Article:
Saturday, September 30, 2023

Artificial white water

 A few months ago I joined the Cambridge Canoe Club and went for my first paddle on a river in over a decade. But, that was on the rather flat River Cam. Since then, I've been out on the Cam a couple more times; once with other club members heading down river towards Grantchester and another time back up towards Jesus Lock on my own. Other than having to dodge low hanging branches and some ducks and swans, there's not been much of a challenge. However, over the summer the club was running some trips down to the Lee Valley White Water Centre, so I signed up to one to get some white water experience.

A week ago, I went to one of the club's pool sessions to try and see if I could remember how to roll. In my previous kayaking experience I'd become a dab hand at rolling (in a pool or on flat water at least - I don't think I ever successfully rolled on white water!), but it turned out that I needed a bit of practice to get the skill back. My first few attempts in the pool resulted in swims, but after some good coaching and patience from one of the other club members, I was able to roll again. This practice turned out to be useful for the Lee Valley course.

The Lee Valley White Water Centre had been built for the London 2012 Olympics, and I had actually been there before; not to paddle, but to watch some of the Olympic kayaking as shown in the picture below:

For the trip, we weren't going to be on the longer and harder Olympic course, but were instead on the shorter Legacy Loop course. After arriving and getting into my kit (I'd just bought a new Cag as the previous one I'd owned had suffered from some rubber decay around the neck) we got onto the small lake that you head across onto the Legacy Loop. As I wasn't quite sure where to go or what to do, I waited for some others to head over first. Once at the bottom of the course, I asked someone what I had to do and they suggested that I might want to get out and carry my boat halfway up the course and just do the easier bottom section to start with. On looking at the course, and feeling rather cocky as it looked nowhere near as intimidating as a Scottish river, I decided I'd just go straight to the top. To do this you had to paddle on to a short conveyor belt. Once at the top, it looked a bit more tricky, but I went for it and got myself down to the bottom in one piece - the main shock had been the first few times getting a face full of water after going over the drops, but it was fairly mild compared to what I've previously endured. I went straight back up for another go, but this time about halfway down I went over - I managed not to panic and decided that I may as well attempt to roll, so I put the practice from last week into action and lo-and-behold got myself back upright! The first time I'd actually rolled on white water!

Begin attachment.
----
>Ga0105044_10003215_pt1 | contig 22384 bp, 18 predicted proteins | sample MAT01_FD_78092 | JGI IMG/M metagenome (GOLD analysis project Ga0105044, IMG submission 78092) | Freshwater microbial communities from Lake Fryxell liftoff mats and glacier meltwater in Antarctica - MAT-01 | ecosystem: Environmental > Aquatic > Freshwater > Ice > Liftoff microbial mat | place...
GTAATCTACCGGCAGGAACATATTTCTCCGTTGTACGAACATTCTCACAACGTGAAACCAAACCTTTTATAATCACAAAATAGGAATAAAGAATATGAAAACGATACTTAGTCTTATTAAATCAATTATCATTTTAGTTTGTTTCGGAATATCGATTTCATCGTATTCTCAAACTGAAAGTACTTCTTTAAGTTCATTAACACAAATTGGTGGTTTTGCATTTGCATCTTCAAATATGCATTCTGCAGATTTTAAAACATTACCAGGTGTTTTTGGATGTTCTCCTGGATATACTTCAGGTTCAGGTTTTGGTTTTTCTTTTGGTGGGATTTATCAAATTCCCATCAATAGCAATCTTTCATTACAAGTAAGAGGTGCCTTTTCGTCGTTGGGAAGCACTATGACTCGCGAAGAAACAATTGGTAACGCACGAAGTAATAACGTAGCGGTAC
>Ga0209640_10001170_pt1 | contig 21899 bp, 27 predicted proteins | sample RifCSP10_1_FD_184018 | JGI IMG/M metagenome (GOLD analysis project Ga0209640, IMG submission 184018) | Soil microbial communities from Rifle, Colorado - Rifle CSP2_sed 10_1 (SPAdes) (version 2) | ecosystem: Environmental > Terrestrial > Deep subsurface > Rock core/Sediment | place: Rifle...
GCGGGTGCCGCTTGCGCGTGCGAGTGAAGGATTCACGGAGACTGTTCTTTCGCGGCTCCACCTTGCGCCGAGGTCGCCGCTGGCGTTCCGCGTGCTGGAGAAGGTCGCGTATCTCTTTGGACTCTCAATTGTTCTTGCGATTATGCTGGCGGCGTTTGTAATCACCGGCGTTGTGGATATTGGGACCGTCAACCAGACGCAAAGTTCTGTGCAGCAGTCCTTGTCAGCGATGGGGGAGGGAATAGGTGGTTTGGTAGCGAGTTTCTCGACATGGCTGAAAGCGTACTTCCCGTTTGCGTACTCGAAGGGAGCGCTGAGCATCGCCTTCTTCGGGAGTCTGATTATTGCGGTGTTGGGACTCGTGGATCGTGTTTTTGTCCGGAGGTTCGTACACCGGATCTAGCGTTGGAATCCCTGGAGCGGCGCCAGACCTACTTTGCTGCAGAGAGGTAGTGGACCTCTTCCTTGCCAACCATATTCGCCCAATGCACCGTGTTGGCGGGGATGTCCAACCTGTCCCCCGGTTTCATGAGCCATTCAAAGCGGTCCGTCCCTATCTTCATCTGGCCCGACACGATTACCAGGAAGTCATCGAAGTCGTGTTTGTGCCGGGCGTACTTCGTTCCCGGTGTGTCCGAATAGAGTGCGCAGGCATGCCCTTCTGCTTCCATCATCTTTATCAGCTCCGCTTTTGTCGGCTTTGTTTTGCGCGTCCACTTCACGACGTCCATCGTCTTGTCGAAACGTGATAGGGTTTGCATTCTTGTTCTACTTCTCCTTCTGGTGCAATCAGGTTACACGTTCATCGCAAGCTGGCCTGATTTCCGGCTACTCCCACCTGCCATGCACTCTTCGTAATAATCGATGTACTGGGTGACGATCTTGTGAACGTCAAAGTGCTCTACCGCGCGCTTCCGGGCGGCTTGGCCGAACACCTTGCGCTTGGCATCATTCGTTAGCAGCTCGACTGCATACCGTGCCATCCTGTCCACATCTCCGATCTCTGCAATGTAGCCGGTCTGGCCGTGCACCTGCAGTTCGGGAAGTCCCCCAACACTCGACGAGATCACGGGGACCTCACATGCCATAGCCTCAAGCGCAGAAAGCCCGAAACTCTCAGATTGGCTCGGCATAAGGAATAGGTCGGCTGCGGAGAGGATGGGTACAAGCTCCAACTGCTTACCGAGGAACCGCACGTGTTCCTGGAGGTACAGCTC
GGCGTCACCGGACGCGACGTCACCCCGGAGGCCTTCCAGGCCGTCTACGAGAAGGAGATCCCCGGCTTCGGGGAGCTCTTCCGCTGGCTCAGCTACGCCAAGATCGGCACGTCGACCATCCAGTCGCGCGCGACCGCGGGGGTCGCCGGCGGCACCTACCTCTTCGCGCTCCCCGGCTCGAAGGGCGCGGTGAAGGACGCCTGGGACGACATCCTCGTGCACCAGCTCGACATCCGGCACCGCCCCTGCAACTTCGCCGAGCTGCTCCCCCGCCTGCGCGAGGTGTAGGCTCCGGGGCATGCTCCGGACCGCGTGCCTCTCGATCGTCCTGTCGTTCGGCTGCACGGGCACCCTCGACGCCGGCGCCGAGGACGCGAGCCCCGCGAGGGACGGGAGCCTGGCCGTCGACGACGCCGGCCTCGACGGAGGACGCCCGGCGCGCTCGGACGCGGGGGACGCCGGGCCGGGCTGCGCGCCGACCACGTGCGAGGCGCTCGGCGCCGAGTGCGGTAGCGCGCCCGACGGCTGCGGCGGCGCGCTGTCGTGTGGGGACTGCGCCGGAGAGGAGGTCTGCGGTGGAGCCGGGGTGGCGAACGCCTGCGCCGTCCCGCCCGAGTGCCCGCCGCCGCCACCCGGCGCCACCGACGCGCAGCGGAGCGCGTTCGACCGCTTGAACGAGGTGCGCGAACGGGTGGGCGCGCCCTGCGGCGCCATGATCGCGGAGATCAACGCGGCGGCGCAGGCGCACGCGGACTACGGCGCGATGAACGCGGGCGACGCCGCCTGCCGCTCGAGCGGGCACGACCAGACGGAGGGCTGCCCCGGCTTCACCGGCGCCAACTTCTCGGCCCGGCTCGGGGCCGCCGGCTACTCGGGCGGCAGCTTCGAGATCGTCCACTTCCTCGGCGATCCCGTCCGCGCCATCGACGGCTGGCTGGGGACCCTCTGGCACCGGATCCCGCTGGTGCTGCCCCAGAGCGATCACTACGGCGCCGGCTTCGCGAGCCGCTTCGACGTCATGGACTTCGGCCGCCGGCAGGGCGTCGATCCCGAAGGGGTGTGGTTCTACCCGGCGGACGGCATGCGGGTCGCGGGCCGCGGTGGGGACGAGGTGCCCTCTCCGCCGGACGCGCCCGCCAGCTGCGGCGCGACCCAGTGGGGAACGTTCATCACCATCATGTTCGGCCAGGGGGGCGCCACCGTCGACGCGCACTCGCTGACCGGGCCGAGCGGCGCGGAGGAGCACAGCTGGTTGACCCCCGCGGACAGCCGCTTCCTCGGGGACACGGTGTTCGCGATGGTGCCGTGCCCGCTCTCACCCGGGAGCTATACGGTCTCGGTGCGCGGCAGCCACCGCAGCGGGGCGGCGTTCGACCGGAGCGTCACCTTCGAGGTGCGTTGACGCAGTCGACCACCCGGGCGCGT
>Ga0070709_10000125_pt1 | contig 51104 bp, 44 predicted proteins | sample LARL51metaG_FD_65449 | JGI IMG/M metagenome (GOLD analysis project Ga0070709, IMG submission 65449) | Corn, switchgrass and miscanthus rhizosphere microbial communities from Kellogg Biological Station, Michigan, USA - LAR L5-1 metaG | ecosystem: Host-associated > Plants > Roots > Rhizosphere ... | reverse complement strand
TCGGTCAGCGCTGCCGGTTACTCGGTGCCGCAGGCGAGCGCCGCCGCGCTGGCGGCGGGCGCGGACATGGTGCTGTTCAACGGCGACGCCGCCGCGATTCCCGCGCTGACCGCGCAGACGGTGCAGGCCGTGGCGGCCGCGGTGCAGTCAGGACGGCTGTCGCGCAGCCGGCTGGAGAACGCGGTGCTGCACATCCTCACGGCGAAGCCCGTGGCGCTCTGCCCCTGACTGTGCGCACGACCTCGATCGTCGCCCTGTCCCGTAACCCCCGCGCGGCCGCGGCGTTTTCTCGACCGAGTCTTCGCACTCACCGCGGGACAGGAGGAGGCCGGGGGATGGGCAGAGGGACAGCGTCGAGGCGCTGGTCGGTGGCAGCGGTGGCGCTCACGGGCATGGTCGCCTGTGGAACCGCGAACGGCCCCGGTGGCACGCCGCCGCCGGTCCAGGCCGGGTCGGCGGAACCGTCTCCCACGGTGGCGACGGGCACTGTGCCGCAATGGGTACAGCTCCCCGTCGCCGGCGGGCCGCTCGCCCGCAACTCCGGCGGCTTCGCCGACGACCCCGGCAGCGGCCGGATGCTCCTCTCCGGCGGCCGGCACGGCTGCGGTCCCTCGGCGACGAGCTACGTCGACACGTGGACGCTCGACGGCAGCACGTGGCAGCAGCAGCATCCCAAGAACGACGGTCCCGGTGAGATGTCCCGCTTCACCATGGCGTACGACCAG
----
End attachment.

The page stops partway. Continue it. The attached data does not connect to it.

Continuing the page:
I went again, capsized again, but also successfully rolled again getting a thumbs up from one of the more experienced club members who was on safety. I went a couple more times without any incident, but I was getting quite tired - I had the start of a cold coming on and hadn't actually felt great all day. After about an hour and a quarter (into the two hour session we had) I decided that I'd give it one more go before calling it a day. This time when I capsized I rushed my roll attempt a bit (I'll use my tiredness/cold as an excuse!) and failed, I tried once more, but then had to pop my deck and swim - my shoe came off and I didn't manage to hold on to either my boat or paddle, which headed most of the way down the course.

I couldn't end the session on a swim, so after emptying out the boat I went back for another go and managed to successfully complete another run. The swim had somehow invigorated me though and I decided to go again for another clean run. That didn't work out though and I swam again - I kept hold of my paddle and boat (and shoes) this time though, so was able to get back in and complete the course. This time I did decide that it was time to get out - especially as the last swim has caused me to get a big gash on my knuckle and bruises on both knees (mainly from trying to get out the water).

After getting dried and dressed (and luckily having plasters in my bag to dress my wound), I had the drive back up the M11 in the dark to look forward too. My overall experience at Lee Valley was a fun one (the facilities there are great) - it was great to get back on some white water and I look forward to doing it again, but hopefully not when nursing the start of a cold.

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